Kyrgyzstan: Nationalist firebrand takes ‘all power’


After more than a week in hiding following a disputed election, the president of Kyrgyzstan — Central Asia’s only democracy — on Thursday announced his plans to resign, saying he did not want to go down in history as a leader “who shed blood and shot at his own citizens,” The New York Times reports (HT:FDD). Sooronbai Jeenbekov said he was leaving his post in order to bring an end to the country’s political crisis, Foreign Policy adds:

Jeenbekov has been replaced by Sadyr Zhaparov, who had only been named prime minister earlier this week. Zhaparov was freed from jail by supporters just last week where he had been serving a sentence for kidnapping another politician in 2013. According to Kyrgyzstan’s constitution, an election for a new president must take place within three months and, as interim president, Zhaparov should be barred from running.

Zhaparov told a crowd outside the government building late on October 15 that the president has resigned and “all power is in my hands from now on,” RFE/RL reports (above).

As in the uprisings that ousted presidents in 2005 and 2010, the current unrest has been driven by clan rivalries that dominate the country’s politics, The Post adds.

Thursday’s tumultuous events will unsettle Russia, already struggling with protests in Belarus and a flare-up in the conflict between Armenia and Azerbaijan, The FT suggests. After Mr Jeenbekov announced his resignation, Moscow said it was “concerned” by the events in Kyrgyzstan. Kyrgyzstan, which has a border with China, is the region’s only democracy but has been beset by infighting between northern and southern clans that has regularly spilled into violence.

Russia’s regional power is being tested, The Post adds. To the south, the three-decade-old conflict between Armenia and Azerbaijan has reignited. To the west, protests calling for Belarusian strongman Alexander Lukashenko’s ouster are well into their second month. And to the east, Kyrgyzstan is facing its third political crisis in 15 years after recent parliamentary election results were annulled.

The EU’s foreign policy chief Josep Borrell meanwhile said there were “serious questions” over whether the transfer of powers had taken place within a legal framework, notes AFP. “The Kyrgyz Republic is a parliamentary democracy, and the division of powers therein should be respected and preserved,” he said in a statement.

Analysts interviewed by The Moscow Times said they believe any new Kyrgyz political regime will be inherently pro-Russian and look to Moscow for conflict resolution.

Dr. Erica Marat, who heads the Regional and Analytical Studies department at the U.S. Department of Defense-run National Defense University’s College of International Security Affairs, agreed that Putin’s silence effectively hastened Jeenbekov’s resignation.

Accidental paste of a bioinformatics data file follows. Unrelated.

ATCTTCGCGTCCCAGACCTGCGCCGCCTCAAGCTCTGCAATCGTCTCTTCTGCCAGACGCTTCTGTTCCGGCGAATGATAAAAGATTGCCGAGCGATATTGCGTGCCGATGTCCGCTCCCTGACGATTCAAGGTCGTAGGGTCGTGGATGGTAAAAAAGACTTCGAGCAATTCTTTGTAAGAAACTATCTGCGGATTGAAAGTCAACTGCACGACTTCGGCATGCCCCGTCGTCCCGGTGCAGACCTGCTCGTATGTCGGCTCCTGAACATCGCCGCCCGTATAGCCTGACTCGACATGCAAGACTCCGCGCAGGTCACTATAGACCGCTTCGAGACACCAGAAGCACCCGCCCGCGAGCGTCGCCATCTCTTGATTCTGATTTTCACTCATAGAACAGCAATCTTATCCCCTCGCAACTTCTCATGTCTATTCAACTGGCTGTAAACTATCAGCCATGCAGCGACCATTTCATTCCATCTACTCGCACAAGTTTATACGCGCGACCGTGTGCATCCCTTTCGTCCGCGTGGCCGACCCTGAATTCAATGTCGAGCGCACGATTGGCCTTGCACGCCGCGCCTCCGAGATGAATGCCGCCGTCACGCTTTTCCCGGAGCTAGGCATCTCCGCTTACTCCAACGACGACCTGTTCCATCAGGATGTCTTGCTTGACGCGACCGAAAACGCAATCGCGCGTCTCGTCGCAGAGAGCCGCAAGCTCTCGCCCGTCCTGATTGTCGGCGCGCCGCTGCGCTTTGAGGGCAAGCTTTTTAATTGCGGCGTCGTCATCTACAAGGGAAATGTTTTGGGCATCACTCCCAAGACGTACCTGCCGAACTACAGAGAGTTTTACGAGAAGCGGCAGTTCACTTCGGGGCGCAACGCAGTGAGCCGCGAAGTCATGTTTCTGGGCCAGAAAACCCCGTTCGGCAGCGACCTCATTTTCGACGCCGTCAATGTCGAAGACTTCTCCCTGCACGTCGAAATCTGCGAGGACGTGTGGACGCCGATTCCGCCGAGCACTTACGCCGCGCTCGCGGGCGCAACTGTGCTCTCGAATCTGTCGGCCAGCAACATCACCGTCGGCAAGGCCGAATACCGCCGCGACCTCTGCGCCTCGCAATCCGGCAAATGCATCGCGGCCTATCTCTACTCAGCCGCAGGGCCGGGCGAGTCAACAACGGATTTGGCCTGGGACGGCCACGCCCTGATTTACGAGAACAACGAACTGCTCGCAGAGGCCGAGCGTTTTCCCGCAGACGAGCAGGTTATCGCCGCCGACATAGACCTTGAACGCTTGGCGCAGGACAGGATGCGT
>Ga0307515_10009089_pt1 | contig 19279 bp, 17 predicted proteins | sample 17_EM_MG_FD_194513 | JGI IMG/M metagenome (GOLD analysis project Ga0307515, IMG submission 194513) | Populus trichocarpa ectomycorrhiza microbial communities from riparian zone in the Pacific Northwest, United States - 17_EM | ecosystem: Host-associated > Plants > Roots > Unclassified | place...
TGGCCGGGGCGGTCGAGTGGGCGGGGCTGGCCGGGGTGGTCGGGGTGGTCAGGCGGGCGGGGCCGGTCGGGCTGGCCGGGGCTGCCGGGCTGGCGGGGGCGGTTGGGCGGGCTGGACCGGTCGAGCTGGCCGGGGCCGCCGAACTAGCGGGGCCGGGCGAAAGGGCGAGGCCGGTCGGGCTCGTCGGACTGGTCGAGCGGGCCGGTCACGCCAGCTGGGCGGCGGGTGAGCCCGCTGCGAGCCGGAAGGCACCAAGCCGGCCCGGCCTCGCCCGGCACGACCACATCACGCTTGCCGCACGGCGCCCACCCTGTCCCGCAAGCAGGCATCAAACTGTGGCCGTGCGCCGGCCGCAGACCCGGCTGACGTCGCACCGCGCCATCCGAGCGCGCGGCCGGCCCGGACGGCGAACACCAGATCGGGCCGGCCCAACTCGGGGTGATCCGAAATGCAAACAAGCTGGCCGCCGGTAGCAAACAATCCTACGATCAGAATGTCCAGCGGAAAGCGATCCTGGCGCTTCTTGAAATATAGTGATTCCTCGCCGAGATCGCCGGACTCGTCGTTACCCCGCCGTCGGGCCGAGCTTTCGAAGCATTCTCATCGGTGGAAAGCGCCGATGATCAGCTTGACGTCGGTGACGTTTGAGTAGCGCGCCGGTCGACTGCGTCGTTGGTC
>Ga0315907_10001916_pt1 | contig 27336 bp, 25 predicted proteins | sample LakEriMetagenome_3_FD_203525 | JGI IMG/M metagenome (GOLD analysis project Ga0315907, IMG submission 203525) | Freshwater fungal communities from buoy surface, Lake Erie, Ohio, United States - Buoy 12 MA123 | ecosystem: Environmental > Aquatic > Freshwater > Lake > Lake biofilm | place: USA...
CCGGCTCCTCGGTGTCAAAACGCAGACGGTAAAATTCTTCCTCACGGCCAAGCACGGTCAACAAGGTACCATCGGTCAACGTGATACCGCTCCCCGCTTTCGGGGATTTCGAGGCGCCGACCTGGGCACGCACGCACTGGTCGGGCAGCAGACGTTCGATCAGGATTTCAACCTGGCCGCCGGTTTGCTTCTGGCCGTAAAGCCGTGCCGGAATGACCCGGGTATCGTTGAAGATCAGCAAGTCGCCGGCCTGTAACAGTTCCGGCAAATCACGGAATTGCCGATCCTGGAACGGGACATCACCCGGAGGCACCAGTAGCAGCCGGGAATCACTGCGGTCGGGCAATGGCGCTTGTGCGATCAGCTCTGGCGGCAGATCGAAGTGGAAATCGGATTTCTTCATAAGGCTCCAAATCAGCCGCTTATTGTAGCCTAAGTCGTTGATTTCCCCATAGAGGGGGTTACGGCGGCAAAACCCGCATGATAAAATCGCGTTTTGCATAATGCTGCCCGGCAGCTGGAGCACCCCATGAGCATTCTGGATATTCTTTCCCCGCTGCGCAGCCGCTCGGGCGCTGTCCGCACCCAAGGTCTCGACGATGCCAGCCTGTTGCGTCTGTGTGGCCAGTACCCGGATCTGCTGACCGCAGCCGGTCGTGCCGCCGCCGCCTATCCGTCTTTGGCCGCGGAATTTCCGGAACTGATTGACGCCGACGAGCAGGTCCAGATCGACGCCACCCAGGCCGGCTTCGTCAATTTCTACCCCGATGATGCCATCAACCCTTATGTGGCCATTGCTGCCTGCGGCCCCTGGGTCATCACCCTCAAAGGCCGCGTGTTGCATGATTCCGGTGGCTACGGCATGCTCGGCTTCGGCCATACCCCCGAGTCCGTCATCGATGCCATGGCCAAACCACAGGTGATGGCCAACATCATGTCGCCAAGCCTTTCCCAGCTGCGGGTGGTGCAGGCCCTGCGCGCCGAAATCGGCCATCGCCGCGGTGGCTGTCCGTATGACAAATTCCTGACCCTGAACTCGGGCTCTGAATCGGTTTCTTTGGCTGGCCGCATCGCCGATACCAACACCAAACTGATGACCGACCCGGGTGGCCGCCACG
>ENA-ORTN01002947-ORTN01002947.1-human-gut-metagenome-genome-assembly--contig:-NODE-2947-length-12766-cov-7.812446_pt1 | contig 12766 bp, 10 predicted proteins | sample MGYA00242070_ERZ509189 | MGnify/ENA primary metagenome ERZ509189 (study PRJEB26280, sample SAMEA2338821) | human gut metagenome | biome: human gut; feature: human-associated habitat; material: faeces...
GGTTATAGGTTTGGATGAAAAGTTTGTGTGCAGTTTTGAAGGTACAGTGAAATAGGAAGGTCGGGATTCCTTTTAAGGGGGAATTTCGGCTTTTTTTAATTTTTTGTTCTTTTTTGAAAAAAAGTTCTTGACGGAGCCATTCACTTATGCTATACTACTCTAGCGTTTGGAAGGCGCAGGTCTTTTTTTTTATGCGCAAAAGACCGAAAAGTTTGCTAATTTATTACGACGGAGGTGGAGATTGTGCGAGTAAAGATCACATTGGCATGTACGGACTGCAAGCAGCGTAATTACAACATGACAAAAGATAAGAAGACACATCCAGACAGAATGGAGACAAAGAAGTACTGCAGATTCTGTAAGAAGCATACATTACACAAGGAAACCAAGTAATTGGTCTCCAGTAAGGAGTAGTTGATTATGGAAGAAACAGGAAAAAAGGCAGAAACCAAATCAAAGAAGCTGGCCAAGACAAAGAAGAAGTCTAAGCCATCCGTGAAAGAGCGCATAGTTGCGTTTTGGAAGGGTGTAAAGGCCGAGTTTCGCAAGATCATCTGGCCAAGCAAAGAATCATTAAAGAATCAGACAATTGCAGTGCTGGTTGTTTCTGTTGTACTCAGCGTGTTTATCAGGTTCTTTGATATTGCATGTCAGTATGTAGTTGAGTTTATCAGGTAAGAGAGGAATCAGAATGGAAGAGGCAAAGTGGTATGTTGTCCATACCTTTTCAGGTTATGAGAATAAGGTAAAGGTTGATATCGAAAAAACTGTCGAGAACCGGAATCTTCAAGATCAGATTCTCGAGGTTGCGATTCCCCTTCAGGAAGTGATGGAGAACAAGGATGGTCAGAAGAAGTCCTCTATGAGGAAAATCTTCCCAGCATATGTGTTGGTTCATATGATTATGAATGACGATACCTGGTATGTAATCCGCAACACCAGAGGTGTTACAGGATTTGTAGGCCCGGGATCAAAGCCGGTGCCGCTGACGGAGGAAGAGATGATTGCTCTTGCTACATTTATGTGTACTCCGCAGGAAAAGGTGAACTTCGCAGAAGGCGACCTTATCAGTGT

“Japarov was emboldened in his calls for Jeenbekov’s resignation after meeting with [Russia’s deputy prime minister for post-Soviet integration Dmitry] Kozak,” Marat said. What Monday’s three-way meeting between Japarov, Jeenbekov and Kozak signaled, however, is that “Russia is interested in undermining hopes for an orderly and legitimate transition of power through another parliamentary election,” she said.

Kyrgyz human rights activist Dinara Oshurakhunova. Credit: IWPR

“A more centralized political system in Kyrgyzstan is preferred in Moscow,” said Marat.

MEMO98’s monitoring of the disputed elections showed the now ousted President Zheebenkov was outcompeted by other political figures and parties on social media – despite being the most active – while Instagram generated seven times the engagement of Facebook over the campaign period.

While it’s true that Russia keeps lines of communication open with competing figures who often travel to Moscow for consultation, Kyrgyz human rights activist Dinara Oshurakhunova (above) said “you can’t simply say that Kremlin proteges came to power,” the Moscow Times adds.

“The Kremlin is in no rush to show its support for a specific group,” said Oshurakhunova, who heads the Bishkek-based Civic Initiatives Public Foundation and coordinates the Civic Control Committee. “It’s a welcome development because outside interference is unacceptable in the current situation,” she added, warning that “we’ll be forced to call on foreign powers to intervene ourselves if there’s a violent escalation.”

Civil society – including partners of the National Endowment for Democracy (NED) – remains robust, observers suggest.

The unreliability of the state to provide for its people, drove the population to rely on themselves and their community, note analysts Saipira Furstenberg and Gulzat Botoeva. As a result of systematic political crisis, independent and self-organised youth led networks have emerged offering alternative forms of governance which fulfil the services provided by the state, they write for the Foreign Policy Centre. The failure of the state to adequately perform its self-defined function and respond to the needs of the population seeded autonomous social values and activism. As the regional analyst Erica Marat notes: “with every cycle of political turmoil and government dysfunction, civic networks only grow stronger

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